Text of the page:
Before I make commentary regarding the four artworks in this blog article, please let me continue my oft tradition of utilising Wikipedia pages. You can read about the artist Daniel Garber’s career on his profile page by clicking here: Daniel Garber Wikipedia page.
‘Little Girl Knitting’ by American Impressionist painter Daniel Garber, shown above, is a charcoal monument.
Technical depth, emotive concentration, focused thoughtfulness and masterly shadow.
Defined clothing with hyper-realist skin and hair, details Tanis, the painters daughter at a determined eleven years of age. The heavily constructed background is completely engaging whilst the patterned textural garment foreground appears almost lattice life-like.
Viewing further Garber charcoal works you will appreciate his off-the-scale pencil work.
‘Students of Painting’ by Daniel Garber has all the romanticism of the 1920’s art deco era. Sort of dancing women and champagne flutes. The full impressionistic style graces the wall with ghostly aplomb. The pastel windowed garden contrasts the serious business of work.
Like the efforts to make movie pictures and King Kong. I mention King Kong for its fictional story where art is entangled unto human tragedy.
Technological brute force combined with mass cultural decadence turning civilisation into the wild jungle. The writer creates the apocalyptic city scenario envisioned of man kind(?) pitted against a prehistoric untamed gargantuan primate.
A primordial beast they cannot contain through sheer apex entitled delirium.
The beast is not Planet Earth or its earliest inhabitants.
‘Students of Painting’ likely explains the studies required before graduating to plein air techniques. It’s also reasonable to believe there is a subtle allusion to gender equality through the left and right depiction of the students’ dominant hands.
With ‘The Studio Wall’ by Daniel Garber the artist distorts the natural light throughout pleasantly fashioned fabrics, the astonishing dappled wall ‘window frame‘ work, an earthy reflective floor and a singular piece of intricately fanciful furniture.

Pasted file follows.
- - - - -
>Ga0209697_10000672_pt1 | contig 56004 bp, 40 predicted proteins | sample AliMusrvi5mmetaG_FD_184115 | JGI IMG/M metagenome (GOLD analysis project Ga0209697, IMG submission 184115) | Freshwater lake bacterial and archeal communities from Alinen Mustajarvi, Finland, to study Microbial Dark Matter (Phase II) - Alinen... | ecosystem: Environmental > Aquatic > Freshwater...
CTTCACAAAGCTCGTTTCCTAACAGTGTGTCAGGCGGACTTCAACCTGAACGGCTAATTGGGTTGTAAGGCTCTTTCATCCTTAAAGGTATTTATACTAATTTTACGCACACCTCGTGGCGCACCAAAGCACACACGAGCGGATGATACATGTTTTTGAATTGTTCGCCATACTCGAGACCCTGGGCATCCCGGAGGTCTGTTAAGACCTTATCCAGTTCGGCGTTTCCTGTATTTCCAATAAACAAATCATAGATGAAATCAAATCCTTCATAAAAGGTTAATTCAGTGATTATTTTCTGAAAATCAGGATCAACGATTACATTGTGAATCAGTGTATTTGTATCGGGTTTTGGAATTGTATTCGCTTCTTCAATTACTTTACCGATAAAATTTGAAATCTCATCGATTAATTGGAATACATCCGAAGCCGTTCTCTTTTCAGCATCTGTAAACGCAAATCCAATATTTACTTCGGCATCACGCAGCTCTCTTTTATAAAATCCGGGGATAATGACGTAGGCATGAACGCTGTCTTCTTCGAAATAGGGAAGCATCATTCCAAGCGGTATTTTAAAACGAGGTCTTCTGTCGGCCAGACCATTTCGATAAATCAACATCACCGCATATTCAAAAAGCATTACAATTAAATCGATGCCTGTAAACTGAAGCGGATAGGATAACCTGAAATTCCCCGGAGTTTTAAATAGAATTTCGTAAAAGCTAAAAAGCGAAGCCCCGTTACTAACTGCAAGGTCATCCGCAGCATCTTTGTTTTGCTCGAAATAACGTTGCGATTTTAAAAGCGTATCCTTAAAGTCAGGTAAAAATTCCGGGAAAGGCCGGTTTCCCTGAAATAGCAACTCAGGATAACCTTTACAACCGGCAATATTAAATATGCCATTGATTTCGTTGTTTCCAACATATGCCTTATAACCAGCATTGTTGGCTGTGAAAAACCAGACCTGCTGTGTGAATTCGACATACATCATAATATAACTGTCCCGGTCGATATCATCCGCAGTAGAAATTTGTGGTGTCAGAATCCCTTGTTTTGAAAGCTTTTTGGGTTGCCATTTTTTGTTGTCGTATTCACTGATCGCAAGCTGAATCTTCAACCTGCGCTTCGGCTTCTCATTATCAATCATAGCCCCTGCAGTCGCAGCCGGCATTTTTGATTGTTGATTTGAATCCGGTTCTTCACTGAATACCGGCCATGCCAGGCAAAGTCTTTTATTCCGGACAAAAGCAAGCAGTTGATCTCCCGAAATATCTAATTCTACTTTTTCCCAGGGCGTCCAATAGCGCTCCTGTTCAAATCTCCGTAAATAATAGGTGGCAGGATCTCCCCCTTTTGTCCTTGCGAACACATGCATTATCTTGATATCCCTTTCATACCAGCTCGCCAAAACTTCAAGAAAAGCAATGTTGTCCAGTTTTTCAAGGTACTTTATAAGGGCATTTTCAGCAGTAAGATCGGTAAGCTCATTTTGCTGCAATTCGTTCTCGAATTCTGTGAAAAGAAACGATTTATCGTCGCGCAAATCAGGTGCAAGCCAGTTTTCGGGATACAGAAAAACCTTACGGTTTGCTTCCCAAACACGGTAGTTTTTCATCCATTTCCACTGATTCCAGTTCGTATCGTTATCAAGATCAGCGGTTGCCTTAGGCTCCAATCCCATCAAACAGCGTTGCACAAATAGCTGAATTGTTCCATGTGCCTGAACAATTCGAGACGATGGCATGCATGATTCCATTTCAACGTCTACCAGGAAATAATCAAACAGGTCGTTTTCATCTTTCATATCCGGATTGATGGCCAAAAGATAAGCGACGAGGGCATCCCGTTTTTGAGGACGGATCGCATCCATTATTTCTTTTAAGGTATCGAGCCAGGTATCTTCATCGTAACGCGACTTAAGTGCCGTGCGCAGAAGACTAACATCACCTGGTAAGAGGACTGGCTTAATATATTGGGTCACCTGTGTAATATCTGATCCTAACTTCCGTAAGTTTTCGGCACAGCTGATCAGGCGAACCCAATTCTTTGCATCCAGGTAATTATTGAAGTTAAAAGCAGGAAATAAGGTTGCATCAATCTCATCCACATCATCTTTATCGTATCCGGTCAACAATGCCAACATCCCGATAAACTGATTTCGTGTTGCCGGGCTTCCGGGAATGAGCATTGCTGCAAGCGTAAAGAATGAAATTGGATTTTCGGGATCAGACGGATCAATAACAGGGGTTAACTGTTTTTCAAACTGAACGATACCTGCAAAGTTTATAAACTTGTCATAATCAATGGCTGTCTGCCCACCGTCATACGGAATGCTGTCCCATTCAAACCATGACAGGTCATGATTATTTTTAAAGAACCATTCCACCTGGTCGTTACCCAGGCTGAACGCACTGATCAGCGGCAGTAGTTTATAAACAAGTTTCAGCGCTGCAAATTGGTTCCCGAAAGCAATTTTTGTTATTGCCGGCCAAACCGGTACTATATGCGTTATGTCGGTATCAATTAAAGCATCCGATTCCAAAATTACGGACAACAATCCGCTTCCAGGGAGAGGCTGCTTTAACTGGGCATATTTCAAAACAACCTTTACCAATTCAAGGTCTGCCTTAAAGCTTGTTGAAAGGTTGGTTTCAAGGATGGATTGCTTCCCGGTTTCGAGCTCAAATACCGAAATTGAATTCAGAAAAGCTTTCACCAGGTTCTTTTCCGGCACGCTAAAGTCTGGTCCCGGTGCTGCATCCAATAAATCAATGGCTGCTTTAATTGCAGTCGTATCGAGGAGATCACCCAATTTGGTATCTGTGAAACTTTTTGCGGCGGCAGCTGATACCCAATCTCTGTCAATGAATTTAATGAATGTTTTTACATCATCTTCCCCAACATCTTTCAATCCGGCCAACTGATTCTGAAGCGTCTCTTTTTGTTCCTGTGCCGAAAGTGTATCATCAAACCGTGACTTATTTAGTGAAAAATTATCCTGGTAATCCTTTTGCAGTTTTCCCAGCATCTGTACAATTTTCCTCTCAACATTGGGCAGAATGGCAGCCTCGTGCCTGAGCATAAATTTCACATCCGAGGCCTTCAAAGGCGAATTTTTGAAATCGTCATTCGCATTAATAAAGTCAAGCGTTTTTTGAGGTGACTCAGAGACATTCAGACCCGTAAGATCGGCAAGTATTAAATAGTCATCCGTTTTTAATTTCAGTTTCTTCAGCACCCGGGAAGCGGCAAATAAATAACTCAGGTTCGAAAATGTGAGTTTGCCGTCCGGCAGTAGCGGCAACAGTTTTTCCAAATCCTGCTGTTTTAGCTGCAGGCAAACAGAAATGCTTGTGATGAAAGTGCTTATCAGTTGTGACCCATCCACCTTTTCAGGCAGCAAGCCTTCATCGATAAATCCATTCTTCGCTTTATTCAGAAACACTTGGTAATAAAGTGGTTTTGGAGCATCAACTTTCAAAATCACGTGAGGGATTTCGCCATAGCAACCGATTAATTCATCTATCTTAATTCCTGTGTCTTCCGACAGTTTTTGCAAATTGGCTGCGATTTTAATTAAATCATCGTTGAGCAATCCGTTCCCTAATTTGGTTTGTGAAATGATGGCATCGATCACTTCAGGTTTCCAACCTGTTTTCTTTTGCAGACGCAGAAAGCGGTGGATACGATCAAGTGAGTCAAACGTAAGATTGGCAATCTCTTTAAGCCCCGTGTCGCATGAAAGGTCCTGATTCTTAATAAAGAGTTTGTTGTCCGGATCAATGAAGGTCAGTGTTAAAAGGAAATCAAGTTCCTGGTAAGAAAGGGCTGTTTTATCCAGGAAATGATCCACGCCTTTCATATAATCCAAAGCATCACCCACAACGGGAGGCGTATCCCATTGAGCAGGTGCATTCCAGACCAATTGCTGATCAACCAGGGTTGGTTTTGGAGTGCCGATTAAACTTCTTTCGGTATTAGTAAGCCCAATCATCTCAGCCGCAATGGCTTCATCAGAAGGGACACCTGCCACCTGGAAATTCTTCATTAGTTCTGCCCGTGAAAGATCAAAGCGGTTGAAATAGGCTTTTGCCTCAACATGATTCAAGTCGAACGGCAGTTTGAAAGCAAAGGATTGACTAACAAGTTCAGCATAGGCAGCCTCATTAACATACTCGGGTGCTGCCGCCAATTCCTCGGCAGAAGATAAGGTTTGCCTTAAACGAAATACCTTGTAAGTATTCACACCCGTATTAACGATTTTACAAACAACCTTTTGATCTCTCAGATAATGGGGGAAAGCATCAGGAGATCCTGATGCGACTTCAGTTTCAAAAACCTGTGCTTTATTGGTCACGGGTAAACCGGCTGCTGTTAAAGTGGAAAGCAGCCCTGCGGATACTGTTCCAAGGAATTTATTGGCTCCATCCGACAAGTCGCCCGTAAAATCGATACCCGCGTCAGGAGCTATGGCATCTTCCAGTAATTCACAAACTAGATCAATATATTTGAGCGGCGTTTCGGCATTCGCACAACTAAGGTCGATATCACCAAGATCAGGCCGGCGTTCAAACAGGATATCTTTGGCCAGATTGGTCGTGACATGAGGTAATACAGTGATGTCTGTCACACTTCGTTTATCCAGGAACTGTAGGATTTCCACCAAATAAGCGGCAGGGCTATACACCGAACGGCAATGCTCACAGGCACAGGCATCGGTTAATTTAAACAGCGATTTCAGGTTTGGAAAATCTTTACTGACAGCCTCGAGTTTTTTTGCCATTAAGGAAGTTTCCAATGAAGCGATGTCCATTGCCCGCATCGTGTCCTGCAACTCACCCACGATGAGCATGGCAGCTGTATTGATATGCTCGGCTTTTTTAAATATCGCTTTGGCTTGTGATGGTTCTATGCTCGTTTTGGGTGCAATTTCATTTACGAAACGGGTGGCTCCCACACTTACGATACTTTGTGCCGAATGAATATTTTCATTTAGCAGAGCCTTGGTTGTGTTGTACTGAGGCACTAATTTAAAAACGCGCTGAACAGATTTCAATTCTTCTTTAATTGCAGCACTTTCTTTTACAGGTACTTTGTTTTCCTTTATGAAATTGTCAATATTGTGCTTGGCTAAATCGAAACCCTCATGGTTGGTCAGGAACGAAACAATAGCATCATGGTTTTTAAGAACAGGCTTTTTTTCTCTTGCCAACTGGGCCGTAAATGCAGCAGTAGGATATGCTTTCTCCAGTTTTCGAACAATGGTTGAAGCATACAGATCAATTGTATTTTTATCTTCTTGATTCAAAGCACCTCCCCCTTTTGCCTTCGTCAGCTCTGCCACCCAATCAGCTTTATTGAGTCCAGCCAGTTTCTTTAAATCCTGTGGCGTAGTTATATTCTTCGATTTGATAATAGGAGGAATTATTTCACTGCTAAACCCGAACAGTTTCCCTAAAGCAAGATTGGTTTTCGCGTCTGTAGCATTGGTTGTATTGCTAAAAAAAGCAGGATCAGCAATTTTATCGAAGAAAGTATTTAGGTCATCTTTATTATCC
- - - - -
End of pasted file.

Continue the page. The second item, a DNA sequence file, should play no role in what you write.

I think the onomatopoeian word we’re looking for to describe this painting is yummy. Yes, I do accept cookies.
Beyond Words to be honest, albeit a thousand words is good to spring to mind.
The lady in the painting is Mary Franklin Garber, Daniel’s wife. Mary is cousin of Anna Whelan Betts [link here to Anna Whelan Betts Wikipedia page] both of whom are artists themselves. Mary is sister to John Franklin Garber, who himself made careful documentation and academic promotion of his late father’s work from 1958.
Further research resource regarding Daniel Garber’s work can be found here: Daniel Garber: Romantic Realist – A Teacher’s Guide published online as a collaboration between the Pennsylvania Academy of Fine Arts and the James A Michener Art Museum.
I’ve included ‘Fields in Jersey’ by Daniel Garber to highlight the beautiful strength of his foreground trees’ vine-like branch work. As a complete painting there are complex shade effects to lap up, advancing depth of field changes and dreamy hues.
I want to swing on the branches like a boy eleven years of age. What I’m actually doing is admiring the way Garber solidly painted the foreground trees. Having perhaps worked the background trees first, then fully completing the foreground trees afterwards.
Every artist has their own way of working.
Garber’s techniques continued to be honed and passed onward through 40 years of art teaching. Etching, printing, painting, charcoals and sketching. Daniel’s natural talent coupled with his professional draughtsperson’s hands make for his exceptional detailing abilities.
Daniel retains the romantic feeling of Impressionism within most of his artworks, whilst clearly enjoying Realist working also as seen through works such as the ‘Little Girl Knitting’.
In concluding this article I’d like to share a YouTube video showcasing Daniel Garber‘s artworks courtesy of Learn from Masters: